And KHRN is another one here where I’ve only been starting to keep an eye on this one the past couple weeks, but it’s just blue sky breakout, and the last time I was on, maybe three or four weeks ago talking with James, I was highlighting how CRON had the most attention for us because it was blue sky breakout and we know what that means, and we saw what CRON did, and now we’re seeing what these smaller names are doing as the volume just surges in, because all these traders recognize blue sky breakout; that means there’s a nice opportunity for some significant gains.

Fraser Toms:  Is that first massive green candle the signal for you? So there’s a bunch of, you know, small ones, and then that first big one, is that where a lot of traders would jump in? That one, yeah.

Dan McDermott: Yeah, I mean, the all-time high broke at 2.07, so breaking that on 207, that’s the surge in volume. Everybody’s saying, all right, blue sky breakout, let’s do it. Let’s look on the daily time frame and see: we had that run right up to resistance, and then just yeah, increasing bull volume and big-time follow through, and then here’s that tightening range again, that tightening pattern. We had the high of the big bull move, we pulled back and formed our support level. We tried to bounce, we formed a lower high; we pulled back, we formed a higher low, so it’s just this tightening range that gets the bull break, and then there’s another surge. The new all time high…you can just see, every time we hit an all-time high, there’s a huge volume surge and a big push up.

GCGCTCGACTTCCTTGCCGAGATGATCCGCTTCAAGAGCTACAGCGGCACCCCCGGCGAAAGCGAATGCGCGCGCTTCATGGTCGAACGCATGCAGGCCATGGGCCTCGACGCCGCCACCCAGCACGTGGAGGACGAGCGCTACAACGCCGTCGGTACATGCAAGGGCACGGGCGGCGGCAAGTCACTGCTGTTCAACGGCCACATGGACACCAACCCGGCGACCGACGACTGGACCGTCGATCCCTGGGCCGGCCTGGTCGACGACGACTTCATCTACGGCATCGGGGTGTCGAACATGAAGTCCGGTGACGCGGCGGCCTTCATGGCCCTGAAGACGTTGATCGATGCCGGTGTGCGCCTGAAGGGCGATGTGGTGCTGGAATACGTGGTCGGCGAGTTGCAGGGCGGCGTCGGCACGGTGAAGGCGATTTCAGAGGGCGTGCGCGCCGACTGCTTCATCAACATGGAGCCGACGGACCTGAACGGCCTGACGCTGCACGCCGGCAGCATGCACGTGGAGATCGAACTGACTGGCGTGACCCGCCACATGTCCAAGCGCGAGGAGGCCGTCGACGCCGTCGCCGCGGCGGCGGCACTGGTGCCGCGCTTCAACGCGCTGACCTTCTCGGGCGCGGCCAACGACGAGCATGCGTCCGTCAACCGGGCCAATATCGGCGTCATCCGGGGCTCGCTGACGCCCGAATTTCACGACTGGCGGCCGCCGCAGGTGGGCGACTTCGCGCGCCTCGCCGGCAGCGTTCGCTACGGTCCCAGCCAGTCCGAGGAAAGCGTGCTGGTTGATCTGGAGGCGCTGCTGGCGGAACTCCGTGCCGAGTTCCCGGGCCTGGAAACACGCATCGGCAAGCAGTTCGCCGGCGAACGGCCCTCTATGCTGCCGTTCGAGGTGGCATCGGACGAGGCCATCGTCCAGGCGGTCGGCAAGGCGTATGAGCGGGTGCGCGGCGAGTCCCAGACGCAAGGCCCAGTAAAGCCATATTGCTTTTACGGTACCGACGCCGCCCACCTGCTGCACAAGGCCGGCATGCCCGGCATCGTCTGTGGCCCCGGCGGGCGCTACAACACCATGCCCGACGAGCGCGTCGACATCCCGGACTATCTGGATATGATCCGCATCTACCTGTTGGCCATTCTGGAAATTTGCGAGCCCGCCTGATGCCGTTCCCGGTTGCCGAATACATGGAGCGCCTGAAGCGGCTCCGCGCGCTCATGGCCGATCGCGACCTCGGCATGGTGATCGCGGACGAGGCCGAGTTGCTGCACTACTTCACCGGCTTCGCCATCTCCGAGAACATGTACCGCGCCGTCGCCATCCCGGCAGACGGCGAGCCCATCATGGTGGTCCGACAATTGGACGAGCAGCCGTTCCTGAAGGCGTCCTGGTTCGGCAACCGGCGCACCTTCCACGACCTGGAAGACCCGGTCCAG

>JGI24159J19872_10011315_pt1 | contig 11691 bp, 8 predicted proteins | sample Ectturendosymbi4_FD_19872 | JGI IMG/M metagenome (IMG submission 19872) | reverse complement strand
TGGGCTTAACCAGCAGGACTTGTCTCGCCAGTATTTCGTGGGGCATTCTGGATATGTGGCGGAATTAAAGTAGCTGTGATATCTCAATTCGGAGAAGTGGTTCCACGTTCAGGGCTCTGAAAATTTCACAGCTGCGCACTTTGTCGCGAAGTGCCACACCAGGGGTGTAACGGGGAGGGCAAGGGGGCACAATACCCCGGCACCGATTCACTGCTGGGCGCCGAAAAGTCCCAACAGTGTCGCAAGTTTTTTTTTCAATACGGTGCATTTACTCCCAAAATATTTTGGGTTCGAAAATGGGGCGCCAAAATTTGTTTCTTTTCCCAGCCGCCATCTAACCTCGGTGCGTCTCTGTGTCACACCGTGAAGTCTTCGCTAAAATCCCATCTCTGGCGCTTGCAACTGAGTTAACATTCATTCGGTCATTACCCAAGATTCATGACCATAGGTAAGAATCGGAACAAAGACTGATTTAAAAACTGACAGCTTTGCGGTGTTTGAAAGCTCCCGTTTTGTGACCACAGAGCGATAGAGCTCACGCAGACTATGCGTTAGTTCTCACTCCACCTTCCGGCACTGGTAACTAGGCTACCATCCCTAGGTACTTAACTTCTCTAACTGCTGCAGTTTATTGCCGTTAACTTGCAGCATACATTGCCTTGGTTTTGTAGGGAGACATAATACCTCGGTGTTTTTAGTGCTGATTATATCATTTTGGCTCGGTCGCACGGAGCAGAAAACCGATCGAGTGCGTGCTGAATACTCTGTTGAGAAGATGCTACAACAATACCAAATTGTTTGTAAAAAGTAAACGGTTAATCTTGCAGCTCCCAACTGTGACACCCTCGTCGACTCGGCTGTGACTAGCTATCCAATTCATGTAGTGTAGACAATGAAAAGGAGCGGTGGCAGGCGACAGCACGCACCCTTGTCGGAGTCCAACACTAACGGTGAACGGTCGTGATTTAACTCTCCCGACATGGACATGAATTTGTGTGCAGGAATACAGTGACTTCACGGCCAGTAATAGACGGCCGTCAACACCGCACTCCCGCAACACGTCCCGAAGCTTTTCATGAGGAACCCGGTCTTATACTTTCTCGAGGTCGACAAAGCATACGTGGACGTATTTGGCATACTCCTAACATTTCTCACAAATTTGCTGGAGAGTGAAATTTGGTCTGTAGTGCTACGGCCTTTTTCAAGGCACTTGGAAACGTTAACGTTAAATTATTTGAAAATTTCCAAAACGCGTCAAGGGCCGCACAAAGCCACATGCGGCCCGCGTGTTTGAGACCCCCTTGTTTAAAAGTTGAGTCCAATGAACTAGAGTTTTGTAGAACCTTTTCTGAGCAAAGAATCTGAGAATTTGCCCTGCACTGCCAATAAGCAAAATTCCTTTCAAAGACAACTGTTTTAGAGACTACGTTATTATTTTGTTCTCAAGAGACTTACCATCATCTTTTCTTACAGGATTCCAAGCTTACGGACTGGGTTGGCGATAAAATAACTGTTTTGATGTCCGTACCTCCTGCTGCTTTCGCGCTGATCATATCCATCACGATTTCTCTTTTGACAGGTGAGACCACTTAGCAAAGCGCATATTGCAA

Fraser Toms:  And that’s, each candle is a day there? Is that what we’re seeing?

Dan McDermott: Yep. That’s correct.

Fraser Toms:  Oh, okay, yeah. So that was – what was the breakout day for this one? That was just a few days ago.

Dan McDermott: The first –

Fraser Toms:  Oh, yeah, that’s right.

Dan McDermott: Yeah, four days ago. So this was Tuesday was the big follow-through move.

Fraser Toms:  Yeah. Wow.

Dan McDermott: So other names that we want to be paying attention to, knowing how powerful blue sky breakout is, is OGI is definitely one of them. The all-time high is $8.55; we’re currently sitting about 10 percent below that level. So again, just scouting out and keeping an eye out in case the bulls make their way up to that resistance level, because if it breaks, we would anticipate a big volume surge and a nice push of follow-through.

And another one in the US space is Curaleaf. This is the weekly time frame. We have the all-time high; we set the all-time low, and we got close to the all-time high here. This is actually a cup and handle pattern where we’re keeping an eye on, where we have the left side of resistance, then we get our nice consolidation for the cup. We have the inability to break resistance, which leads to consolidation, and as long as this consolidation stays in this healthy little channel, which is what the handle of the cup and handle pattern is – so if we can just stay some healthy weekly consolidation and then try and break out, that’s a pattern that we’re looking for.

And if you hop on Google and check out cup and handle pattern, you can get some more information on that setup.

Fraser Toms:  And does seeing other companies having the breakout sort of motivate you to look for that potential in others, or does it not work that way? So in other words, like…

Dan McDermott: Oh, it definitely does.

Fraser Toms:  Yeah? So you see one and then you can sort of expect more to follow that?

Dan McDermott: Yeah, it’s all human psychology.

Fraser Toms:  So you’re looking more for the breakout now than you would have been earlier, because –

Dan McDermott: Exactly.

Fraser Toms:  Ok, cool.